Advice for CEOs: Use Your Brand As a Bridge

New CEOs face tremendous pressure to succeed. In his book “The First 90 Days,” author Michael Watkins says nearly 60 percent of new executives hired from outside the company fail in their new position within 18 months. That’s a fraction of a career.

Whether hired from within, or new to a company, the challenges any new CEO faces are huge. Atop the list, a new CEO must manage the expectations of a wide array of stakeholders, present fresh ideas to maintain and quite often accelerate growth, and bring together a culture that may have been left fractured by loyalty to the previous CEO.

How do new CEOs communicate authenticity, rally their employees around a fresh vision, and gain the confidence of those they serve, both within and outside the organization? One valuable way is to use branding as a bridge.

No Time to Waste

The first 30 to 60 days are critical for a new CEO. They need to fill someone else’s shoes and hit the ground running. Right out of the gate, they are expected to lead. But, to lead where? As renowned author and CEO Coach Tommy Weir says, “The CEO’s role is simple to define, yet complex to execute.”

CEOs who conduct successful transitions start by becoming familiar with every aspect of the organization, from the people at its heart, to the brand and its promise. What is the brand identity? What does it mean to the marketplace? What does it mean to the people who work there? To the customers and clients? To the competition?

By embracing the existing brand, new CEOs can show the same kind of respect they hope to gain. Concentrating on the equity a brand has amassed before they arrived makes a great starting block, because the race is on.

Every Structure Requires Support

Hiring a new CEO signals a significant change. Just because people expect change doesn’t mean they welcome it. At a time when creating support is crucial, it is better for a new CEO to show up driving a bandwagon than a bulldozer.

In any industry, communication is the key to creating support and loyalty. Even the best message risks failure if it can’t be communicated in a way people will understand. Great leaders are also great communicators. They have the sense to know that effective communication requires the ability to speak, and to listen.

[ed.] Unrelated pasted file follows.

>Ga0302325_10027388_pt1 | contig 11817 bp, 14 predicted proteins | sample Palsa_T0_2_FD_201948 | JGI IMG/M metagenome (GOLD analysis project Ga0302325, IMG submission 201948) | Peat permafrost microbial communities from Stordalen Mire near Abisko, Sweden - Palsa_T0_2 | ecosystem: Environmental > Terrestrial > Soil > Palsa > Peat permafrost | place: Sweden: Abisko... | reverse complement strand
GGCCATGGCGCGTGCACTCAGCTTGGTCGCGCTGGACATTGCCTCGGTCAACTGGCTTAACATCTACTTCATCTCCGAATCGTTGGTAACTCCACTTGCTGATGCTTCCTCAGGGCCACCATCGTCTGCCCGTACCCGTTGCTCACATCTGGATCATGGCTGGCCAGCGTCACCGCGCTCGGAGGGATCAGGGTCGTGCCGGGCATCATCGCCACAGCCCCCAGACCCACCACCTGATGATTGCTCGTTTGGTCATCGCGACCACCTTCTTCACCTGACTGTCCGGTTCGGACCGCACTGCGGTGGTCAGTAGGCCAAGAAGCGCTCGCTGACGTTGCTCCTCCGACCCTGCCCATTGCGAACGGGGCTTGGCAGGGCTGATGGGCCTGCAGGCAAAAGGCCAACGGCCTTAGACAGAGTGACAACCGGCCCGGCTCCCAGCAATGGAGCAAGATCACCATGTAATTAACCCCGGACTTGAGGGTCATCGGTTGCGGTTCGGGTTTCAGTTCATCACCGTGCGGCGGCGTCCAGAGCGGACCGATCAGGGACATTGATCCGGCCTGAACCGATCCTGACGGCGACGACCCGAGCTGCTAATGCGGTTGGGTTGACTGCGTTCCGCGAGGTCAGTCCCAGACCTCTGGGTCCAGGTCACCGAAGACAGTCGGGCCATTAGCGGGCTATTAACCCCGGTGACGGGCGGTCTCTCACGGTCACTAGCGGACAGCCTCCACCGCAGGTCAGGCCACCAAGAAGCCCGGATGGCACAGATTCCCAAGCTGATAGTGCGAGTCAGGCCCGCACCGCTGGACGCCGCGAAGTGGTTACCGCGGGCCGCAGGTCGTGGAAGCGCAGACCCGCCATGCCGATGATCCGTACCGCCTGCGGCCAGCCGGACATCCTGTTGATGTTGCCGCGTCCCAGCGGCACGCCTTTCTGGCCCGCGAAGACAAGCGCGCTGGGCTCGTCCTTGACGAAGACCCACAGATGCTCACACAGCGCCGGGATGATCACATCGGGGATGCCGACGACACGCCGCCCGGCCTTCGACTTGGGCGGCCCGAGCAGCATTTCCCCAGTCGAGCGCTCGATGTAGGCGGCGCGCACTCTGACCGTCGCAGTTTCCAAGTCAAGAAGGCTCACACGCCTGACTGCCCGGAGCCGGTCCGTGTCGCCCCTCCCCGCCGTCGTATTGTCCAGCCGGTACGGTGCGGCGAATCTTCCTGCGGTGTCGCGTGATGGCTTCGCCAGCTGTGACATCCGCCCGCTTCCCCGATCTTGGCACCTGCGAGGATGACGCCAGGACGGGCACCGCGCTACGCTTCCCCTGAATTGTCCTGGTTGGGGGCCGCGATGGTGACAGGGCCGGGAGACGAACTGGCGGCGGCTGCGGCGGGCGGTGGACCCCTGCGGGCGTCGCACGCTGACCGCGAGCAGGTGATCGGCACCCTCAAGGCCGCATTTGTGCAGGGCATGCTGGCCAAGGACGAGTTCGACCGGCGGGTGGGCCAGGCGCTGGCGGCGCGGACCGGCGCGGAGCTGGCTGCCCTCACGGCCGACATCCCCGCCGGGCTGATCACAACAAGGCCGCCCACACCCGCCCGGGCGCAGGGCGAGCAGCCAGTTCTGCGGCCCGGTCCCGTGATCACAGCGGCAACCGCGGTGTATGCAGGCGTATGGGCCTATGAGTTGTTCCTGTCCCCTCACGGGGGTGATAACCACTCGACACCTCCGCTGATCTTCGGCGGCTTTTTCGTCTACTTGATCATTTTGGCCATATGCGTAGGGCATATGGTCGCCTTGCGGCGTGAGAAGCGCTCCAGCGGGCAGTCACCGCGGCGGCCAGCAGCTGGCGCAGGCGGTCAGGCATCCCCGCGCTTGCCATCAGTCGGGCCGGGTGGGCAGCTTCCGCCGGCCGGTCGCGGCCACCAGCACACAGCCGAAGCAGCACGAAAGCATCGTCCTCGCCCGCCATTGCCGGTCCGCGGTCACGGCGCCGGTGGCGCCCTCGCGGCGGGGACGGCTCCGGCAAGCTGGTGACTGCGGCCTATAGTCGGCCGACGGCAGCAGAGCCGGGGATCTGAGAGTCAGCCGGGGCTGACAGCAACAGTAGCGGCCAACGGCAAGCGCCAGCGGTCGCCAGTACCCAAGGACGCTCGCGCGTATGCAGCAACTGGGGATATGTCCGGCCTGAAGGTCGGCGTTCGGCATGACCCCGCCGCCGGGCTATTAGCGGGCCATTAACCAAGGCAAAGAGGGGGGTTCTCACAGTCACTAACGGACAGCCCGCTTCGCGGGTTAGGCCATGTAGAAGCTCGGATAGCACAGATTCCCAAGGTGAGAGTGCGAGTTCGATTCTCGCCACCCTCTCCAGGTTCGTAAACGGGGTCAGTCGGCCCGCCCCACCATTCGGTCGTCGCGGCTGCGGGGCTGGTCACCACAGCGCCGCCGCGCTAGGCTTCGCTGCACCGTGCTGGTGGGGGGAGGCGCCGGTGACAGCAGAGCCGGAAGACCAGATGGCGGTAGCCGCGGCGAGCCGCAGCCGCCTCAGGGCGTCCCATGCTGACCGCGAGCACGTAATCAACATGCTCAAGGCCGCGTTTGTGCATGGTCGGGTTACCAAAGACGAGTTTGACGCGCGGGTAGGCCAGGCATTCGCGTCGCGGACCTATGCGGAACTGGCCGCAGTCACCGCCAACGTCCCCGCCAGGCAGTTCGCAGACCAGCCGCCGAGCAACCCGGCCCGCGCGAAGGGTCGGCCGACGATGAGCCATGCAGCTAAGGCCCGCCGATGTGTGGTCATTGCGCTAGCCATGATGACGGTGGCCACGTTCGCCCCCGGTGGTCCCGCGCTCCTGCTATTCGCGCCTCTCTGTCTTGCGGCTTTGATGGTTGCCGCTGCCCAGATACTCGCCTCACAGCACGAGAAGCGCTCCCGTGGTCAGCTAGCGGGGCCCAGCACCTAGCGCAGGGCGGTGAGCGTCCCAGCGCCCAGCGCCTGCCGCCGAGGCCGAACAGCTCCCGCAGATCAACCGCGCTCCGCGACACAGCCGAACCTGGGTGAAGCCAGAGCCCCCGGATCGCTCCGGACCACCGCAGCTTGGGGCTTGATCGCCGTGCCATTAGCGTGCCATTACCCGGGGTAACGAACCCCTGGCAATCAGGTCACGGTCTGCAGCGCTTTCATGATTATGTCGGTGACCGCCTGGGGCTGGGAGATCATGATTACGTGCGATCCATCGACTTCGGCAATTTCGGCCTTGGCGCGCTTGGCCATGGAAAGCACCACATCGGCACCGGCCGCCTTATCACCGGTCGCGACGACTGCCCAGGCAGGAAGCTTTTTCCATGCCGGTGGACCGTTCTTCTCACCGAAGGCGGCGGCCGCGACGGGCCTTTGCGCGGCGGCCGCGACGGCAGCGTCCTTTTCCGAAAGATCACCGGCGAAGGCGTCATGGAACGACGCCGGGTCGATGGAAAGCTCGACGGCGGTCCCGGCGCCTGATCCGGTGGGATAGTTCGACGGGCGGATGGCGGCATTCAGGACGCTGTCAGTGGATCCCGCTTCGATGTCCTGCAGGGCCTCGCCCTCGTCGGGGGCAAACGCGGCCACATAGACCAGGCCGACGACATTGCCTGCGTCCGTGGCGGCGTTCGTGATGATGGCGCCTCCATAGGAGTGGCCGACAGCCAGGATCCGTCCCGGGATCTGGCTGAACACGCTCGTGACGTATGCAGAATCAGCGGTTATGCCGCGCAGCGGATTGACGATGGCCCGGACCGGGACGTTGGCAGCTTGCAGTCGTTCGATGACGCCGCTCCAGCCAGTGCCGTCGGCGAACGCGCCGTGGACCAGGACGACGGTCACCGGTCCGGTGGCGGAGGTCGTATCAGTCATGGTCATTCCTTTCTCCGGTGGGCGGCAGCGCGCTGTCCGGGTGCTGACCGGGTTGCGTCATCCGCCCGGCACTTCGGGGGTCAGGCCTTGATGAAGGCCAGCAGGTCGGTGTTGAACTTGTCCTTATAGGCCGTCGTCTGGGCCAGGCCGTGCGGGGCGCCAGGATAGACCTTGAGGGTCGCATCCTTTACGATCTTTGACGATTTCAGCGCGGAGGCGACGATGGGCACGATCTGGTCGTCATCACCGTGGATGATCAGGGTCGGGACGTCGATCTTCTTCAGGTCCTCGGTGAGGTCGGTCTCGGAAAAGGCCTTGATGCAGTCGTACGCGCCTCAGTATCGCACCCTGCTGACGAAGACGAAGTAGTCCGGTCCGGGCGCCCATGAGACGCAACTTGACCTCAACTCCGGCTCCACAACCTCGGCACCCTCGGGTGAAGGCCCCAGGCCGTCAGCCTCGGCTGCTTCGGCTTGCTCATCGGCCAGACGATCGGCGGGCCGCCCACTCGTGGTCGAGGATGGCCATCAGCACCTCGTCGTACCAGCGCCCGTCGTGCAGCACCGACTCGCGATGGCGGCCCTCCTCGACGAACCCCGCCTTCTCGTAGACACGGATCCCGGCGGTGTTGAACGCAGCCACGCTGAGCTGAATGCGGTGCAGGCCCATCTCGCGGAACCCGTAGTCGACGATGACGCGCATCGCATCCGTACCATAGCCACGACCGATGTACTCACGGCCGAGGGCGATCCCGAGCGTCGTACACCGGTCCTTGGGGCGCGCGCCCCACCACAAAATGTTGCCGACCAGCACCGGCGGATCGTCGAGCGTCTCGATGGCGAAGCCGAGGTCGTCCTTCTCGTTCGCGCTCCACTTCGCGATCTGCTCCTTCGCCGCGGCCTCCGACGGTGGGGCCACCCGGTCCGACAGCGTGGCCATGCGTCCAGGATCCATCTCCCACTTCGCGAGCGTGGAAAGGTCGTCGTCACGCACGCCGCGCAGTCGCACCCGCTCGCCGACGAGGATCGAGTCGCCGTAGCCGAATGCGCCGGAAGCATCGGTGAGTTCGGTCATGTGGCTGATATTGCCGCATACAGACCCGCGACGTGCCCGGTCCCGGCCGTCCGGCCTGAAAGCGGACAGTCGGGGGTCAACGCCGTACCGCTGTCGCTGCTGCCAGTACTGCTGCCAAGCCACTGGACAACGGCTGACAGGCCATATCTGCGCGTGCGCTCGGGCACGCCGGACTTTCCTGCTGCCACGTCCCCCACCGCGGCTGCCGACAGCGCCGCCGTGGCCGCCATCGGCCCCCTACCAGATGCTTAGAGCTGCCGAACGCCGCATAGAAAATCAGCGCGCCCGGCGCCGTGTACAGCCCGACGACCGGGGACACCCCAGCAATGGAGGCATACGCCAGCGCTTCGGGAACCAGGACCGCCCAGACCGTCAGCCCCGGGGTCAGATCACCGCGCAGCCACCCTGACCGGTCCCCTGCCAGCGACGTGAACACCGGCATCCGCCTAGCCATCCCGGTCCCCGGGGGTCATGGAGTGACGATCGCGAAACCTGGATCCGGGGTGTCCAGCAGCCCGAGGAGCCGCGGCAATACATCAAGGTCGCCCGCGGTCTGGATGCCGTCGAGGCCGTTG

While the brand promise is the foundation for the new CEO’s branding bridge, people are its framework. Will the existing framework support a new vision? Listen to what people inside and outside the organization are saying about the brand. Then, build support by letting them know they are being heard.

A Bridge is a Purposeful Connection

Just as a bridge leads people from one place to another, so does a brand. It connects a company with its employees. It connects consumers with a product or service. And a brand that no longer serves as a connection is a bridge to nowhere.

To this point, a new CEO has started strong. They’ve worked to transform uncertainty into support. They have hinted at a new vision, and tested the waters by listening to the people who must live that vision, but they haven’t jumped straight into the deep end.

It is time to turn that bridge they are working to build into a purposeful opportunity. It is time to take the brand forward in a dramatic way.

Is a rebrand the appropriate cure? First, examine the symptoms. For a rebrand to be purposeful, it has to address one or more symptoms the new CEO has been brought in to diagnose and treat, such as being overtaken by the competition, or a change in scope or culture, or a weakness in name, message or image. In each case, a rebrand can be the most appropriate means for new CEOs to build their connection to their organization, and the rest of the world.

Feeling is Believing

New CEOs must lead with passion. Vision is more than just seeing what is best for the future. It’s about feeling it. Everyone involved must feel the authenticity of a brand or it simply won’t lead anyone, anywhere.

A rebrand can be the bridge to connect a new CEO’s vision with the emotional support necessary to have a tremendous impact upon the future. It is the opportunity to re-engage your audience – and to be certain they are feeling about your brand precisely what you want them to feel


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